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Effects of high pressure processing on lipid oxidation: A review

Innovative Food Science & Emerging Technologies
DOI: 10.1016/j.ifset.2013.10.012
  • High-Pressure Processing
  • Lipid Oxidation
  • Cholesterol Oxidation
  • Malondialdehyde
  • Activation Volume
  • Biology
  • Chemistry
  • Physics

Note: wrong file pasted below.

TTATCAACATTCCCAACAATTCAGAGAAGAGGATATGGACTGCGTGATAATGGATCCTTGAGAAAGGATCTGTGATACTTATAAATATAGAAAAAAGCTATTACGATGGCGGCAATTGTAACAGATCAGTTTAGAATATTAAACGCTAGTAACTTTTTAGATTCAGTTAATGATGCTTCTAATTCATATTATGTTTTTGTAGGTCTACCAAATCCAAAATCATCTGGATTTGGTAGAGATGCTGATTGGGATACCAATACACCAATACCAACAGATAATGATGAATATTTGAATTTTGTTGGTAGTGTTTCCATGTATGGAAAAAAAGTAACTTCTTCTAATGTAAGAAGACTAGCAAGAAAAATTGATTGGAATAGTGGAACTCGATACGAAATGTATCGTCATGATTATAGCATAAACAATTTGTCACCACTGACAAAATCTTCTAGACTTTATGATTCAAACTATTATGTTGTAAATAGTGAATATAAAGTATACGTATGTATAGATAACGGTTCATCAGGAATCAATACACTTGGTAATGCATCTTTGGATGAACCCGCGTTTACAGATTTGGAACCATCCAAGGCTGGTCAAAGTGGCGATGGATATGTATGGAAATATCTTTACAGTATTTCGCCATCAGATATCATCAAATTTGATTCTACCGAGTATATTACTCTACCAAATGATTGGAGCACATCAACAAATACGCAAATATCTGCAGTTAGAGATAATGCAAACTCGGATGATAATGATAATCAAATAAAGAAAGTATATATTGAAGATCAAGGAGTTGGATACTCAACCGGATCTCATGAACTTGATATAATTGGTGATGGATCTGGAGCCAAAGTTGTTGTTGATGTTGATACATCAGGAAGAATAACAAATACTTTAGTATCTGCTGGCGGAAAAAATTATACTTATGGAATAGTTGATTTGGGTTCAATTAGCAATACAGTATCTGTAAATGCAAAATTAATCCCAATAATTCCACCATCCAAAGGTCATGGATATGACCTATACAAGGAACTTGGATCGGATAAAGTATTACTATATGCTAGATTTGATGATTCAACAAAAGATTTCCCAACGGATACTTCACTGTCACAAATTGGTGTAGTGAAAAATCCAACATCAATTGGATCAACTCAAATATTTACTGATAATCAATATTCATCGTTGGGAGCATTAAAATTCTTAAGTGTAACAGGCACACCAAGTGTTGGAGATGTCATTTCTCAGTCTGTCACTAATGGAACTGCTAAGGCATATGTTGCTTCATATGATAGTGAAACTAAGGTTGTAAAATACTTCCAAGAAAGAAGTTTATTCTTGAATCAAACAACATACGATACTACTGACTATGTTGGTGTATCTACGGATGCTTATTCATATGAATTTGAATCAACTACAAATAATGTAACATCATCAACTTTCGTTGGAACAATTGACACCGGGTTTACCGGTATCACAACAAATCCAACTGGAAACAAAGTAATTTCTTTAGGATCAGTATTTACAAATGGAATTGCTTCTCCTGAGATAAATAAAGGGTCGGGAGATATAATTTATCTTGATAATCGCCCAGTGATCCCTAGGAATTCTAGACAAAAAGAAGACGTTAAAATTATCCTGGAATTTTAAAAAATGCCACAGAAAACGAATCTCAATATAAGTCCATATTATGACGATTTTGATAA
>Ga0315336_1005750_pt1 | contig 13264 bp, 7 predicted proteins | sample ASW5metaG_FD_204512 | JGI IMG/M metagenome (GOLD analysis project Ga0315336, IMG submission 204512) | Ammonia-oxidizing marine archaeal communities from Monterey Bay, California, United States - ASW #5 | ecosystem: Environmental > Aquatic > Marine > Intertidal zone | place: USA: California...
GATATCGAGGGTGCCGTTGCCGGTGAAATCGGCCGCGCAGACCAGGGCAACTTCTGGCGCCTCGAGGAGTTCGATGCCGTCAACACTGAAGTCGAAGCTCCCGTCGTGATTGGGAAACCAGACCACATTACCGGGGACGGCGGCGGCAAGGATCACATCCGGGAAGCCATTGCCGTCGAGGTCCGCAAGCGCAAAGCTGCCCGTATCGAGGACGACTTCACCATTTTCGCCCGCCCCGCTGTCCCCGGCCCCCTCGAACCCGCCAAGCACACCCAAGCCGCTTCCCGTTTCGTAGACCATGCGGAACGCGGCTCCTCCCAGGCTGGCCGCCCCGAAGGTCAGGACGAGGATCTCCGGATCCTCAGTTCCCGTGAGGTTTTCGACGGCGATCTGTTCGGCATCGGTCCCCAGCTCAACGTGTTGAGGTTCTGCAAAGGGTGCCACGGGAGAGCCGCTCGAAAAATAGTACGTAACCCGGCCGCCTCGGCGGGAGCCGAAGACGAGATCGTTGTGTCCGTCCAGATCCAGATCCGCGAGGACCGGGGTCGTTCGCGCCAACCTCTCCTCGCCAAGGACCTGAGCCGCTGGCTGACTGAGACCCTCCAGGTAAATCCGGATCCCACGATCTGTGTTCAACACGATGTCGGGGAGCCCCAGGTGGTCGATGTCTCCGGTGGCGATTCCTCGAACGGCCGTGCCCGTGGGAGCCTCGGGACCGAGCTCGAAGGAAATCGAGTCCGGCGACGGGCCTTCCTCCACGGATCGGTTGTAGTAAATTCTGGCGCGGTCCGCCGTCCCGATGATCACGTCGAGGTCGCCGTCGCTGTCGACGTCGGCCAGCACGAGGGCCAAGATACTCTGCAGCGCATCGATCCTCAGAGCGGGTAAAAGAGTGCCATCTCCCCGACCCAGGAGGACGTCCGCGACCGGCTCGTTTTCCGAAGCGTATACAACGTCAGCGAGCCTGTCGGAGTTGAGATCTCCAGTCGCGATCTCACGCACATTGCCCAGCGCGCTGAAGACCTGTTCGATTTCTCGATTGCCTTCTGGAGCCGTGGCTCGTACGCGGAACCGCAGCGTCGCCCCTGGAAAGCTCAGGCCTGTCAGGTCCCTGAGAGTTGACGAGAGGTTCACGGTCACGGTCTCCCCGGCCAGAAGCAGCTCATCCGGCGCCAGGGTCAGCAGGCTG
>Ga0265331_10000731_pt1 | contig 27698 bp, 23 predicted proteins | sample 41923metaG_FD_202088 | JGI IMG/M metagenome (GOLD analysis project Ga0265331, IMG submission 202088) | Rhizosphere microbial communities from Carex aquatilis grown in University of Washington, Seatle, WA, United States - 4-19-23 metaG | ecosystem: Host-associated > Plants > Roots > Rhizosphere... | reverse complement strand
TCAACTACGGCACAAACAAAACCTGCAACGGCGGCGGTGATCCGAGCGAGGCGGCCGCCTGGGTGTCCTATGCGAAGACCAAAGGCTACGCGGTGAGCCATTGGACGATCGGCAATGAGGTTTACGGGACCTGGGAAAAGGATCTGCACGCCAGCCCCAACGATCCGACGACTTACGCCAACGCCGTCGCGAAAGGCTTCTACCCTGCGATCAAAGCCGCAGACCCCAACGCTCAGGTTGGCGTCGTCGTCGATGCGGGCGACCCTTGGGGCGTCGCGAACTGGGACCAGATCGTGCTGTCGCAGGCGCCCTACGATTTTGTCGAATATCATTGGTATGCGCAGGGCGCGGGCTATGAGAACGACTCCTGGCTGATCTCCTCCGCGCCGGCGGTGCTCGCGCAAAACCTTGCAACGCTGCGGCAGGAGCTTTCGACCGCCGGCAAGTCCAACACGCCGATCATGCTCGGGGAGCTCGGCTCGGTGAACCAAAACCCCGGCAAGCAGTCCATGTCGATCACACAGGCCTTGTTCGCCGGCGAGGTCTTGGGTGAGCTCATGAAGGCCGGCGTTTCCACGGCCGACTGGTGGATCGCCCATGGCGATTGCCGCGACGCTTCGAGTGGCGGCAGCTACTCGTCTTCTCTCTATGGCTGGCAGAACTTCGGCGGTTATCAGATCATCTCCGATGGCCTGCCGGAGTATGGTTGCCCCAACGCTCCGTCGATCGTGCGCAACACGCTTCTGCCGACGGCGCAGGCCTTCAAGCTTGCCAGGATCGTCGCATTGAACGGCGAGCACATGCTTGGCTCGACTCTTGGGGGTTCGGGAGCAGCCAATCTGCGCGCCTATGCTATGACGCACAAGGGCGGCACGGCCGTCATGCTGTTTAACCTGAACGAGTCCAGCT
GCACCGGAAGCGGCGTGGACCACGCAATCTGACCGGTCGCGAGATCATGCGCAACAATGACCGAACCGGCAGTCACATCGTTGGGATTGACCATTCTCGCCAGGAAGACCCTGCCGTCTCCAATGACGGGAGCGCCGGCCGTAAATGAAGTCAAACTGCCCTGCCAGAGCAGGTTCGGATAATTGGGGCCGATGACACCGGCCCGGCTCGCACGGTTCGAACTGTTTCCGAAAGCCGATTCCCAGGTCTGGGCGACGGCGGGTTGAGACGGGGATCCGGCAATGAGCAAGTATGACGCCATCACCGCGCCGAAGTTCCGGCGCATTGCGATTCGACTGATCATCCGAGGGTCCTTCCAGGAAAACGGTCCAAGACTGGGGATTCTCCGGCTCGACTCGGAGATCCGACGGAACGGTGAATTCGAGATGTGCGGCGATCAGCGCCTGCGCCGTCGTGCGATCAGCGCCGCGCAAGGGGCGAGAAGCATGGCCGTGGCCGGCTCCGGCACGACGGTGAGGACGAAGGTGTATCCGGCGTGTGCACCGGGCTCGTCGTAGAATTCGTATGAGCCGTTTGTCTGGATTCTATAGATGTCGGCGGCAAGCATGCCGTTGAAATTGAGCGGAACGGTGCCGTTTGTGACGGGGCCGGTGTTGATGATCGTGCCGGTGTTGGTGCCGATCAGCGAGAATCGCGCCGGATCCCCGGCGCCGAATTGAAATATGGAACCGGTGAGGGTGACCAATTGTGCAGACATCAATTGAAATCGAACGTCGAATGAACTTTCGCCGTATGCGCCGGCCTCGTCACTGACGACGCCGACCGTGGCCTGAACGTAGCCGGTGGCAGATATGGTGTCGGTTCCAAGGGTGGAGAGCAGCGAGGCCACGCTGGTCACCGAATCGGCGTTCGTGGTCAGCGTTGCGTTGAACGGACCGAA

Abstract High pressure processing (HPP) is an alternative mild-technology used in the past decades to sterilize and pasteurize food matrices such as meat and seafood. HPP obeys thermodynamic principles, namely Le Chatelier's law of equilibrium and the isostatic rule, both of which account for microbial inactivation. HPP has the advantage of ensuring reduction of pathogens and spoilage in foods, and preserving the organoleptic characteristics of the product that are compromised in traditional heat treatments. However, high pressure changes the thermodynamic equilibrium of chemical reactions. This is the case of lipid oxidation, in which kinetics is accelerated in the presence of high hydrostatic pressure. In recent years, there has been increasing focus on the response of lipid components to HPP, especially considering the deleterious outcomes that secondary products of oxidation have on the final product. The objective of this work is to review the literature on the effect of this “mild-technology” in the degradation of lipid fraction of foods. We discuss qualitative and quantitative determinations, as well as the thermodynamic and chemical interpretations underlying the phenomenon. Industrial relevance In this work we reviewed the literature concerning the effect of high-pressure processing (HPP) on lipid oxidation. Since 1990s HPP has been used as an alternative to thermal treatments to pasteurize and sterilize food products, such as meats and seafood. Many of these raw materials have a high content of lipids (among them trialglycerols and cholesterol-derivative) that are susceptible to oxidation. During the last decade, there has been increasing interest on the response of lipid components to HPP, especially considering the deleterious outcomes that secondary oxidation-derivative molecules have on the final product. This review intends to summarize and discuss the data reported in literature, contextualizing the oxidation within the broad transformation of biological structures due to hydrostatic pressure. A better understanding of the underlying phenomena could lead to the development of predicting models which could be use in food industry.

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